Former Chernobyl plant worker Sergii Kasyanchuk manages the Chernobyl Information Center museum. His health no longer allows him to enter the Chernobyl Exclusion Zone. He, like everyone else who worked at the plant, knows people who became ill or died due to Chernobyl. But this doesn't stop their friends and family from working at the plant. Would it stop you? Photo: Michael Forster Rothbart

By Michael Forster Rothbart

(Mother Jones) – Photojournalists often distort the aftermath of the 1986 Chernobyl nuclear power plant explosion. They parachute in, expecting danger and despair, then leave after a few brief days with photos of deformed children and abandoned buildings. This sensationalist approach obscures the more complex stories about how a displaced community adapts and survives. There is suffering, yes. But there's also joy and beauty. Endurance and hope.

Overall, some 350,000 people were displaced by the nuclear accident, and six million continue to live in contaminated areas. For many of the evacuees I interviewed about Chernobyl, losing their homes was as traumatic as the accident itself. In the two years I spent living in the villages I photographed I heard compelling stories about alcoholism, mental illness, unemployment, and crime. Vova likes to go mushroom hunting with his in-laws, despite government warnings against it. Viktor survived cancer treatment only to watch his wife Lydia develop cancer as well. Vasily would die before he would live anywhere else.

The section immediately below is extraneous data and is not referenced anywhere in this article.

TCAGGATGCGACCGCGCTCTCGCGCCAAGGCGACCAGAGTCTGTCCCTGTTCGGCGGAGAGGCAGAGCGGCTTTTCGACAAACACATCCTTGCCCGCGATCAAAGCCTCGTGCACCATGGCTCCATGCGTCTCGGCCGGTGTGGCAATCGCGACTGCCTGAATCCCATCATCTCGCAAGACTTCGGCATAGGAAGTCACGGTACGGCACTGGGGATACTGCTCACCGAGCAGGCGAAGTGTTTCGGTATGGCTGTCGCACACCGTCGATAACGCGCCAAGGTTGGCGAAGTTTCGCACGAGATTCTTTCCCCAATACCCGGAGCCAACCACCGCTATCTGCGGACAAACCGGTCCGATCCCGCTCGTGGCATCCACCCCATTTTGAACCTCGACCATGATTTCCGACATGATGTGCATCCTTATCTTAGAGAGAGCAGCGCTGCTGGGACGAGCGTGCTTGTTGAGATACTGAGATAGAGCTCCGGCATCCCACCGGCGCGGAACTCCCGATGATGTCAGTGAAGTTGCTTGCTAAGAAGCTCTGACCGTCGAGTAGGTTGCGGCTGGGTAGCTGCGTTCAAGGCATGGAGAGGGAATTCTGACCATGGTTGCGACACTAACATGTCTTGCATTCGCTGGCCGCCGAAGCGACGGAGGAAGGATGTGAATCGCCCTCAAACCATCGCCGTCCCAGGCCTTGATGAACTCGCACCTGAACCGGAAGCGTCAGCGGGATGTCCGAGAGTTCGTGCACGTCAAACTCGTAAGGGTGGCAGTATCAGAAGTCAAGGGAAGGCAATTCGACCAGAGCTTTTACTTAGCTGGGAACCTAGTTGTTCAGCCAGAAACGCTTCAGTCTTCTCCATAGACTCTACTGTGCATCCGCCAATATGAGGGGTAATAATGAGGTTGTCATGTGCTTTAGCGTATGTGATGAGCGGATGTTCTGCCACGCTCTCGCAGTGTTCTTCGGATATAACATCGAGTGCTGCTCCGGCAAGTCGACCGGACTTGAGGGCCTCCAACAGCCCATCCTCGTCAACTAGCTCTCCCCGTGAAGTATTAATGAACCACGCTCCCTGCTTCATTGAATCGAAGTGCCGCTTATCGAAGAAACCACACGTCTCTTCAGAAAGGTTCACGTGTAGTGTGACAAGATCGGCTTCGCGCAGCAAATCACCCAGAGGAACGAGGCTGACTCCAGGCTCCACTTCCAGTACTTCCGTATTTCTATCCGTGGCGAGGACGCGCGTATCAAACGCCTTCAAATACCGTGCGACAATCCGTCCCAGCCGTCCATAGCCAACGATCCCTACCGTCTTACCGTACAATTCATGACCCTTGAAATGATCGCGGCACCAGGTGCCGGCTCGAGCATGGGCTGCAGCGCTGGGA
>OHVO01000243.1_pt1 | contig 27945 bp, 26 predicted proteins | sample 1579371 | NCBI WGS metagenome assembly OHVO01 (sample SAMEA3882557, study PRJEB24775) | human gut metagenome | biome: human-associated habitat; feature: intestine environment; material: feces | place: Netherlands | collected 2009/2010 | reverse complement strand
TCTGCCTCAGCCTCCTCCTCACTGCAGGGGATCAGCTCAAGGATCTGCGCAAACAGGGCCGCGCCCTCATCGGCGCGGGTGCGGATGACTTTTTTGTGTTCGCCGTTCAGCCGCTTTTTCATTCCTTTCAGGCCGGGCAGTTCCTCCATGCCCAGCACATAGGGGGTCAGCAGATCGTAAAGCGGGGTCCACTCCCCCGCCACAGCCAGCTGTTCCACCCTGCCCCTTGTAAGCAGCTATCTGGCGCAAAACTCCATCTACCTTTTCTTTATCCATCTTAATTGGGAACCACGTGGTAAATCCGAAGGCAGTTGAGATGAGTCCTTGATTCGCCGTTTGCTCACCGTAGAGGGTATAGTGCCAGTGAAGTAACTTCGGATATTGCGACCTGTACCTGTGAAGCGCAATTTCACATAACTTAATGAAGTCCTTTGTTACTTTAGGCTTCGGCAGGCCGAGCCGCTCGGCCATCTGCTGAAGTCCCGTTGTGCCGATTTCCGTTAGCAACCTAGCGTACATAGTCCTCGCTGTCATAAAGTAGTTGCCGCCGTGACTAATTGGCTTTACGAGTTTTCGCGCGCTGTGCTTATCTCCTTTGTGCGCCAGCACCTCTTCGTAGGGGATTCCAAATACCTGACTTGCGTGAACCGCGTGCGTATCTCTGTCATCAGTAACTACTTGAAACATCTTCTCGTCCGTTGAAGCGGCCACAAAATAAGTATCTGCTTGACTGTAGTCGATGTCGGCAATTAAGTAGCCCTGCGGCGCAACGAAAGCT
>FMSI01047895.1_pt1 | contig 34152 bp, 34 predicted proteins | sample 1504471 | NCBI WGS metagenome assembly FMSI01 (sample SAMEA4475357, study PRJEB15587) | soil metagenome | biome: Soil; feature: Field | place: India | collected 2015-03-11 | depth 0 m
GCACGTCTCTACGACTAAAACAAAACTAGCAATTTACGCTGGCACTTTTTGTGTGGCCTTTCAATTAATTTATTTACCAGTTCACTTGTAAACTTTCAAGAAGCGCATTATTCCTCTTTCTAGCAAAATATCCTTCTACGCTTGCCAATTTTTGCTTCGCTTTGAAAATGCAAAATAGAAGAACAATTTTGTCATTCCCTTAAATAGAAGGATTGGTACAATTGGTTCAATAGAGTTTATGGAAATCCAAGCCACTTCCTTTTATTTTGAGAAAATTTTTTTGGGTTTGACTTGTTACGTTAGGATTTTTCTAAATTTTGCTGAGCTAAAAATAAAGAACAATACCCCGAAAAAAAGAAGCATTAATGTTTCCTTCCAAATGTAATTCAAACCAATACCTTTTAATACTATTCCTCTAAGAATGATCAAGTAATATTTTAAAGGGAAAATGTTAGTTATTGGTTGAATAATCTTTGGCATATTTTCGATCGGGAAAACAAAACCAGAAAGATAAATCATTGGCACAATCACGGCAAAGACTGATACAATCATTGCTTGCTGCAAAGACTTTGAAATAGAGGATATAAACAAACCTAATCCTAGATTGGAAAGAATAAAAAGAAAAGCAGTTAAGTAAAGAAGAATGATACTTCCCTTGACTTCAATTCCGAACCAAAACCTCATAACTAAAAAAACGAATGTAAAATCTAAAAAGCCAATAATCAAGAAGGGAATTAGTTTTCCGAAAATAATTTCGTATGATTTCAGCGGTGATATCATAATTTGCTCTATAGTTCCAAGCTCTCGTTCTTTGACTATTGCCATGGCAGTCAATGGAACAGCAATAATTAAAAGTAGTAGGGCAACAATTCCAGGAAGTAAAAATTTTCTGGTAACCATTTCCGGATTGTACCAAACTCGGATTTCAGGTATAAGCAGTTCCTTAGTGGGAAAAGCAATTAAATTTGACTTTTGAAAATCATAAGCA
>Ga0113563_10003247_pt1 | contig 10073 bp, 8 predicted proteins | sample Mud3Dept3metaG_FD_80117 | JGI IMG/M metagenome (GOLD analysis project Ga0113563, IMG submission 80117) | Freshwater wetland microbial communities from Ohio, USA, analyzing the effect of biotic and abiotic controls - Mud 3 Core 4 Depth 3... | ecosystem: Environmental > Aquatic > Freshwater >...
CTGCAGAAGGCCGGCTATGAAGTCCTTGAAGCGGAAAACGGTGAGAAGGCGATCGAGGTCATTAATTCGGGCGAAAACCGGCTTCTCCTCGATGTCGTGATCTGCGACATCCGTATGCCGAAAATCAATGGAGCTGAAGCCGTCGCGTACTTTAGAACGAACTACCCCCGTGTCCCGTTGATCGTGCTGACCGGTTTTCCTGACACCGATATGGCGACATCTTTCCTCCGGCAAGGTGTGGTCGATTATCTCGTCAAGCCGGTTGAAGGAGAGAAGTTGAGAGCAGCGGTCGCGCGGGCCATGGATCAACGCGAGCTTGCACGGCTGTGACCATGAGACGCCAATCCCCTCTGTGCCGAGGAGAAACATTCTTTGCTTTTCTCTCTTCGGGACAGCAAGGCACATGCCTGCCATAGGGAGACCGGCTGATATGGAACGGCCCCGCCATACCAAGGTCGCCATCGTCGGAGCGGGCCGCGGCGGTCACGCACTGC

I am both an artist and an environmentalist, and I find that the two cross-pollinate in my photography. In this project I examine the human impacts of environmental change. Why do some overcome difficulties while others surrender to them? What does it mean when your home is irreparably changed?

Chernobyl's Half Lives



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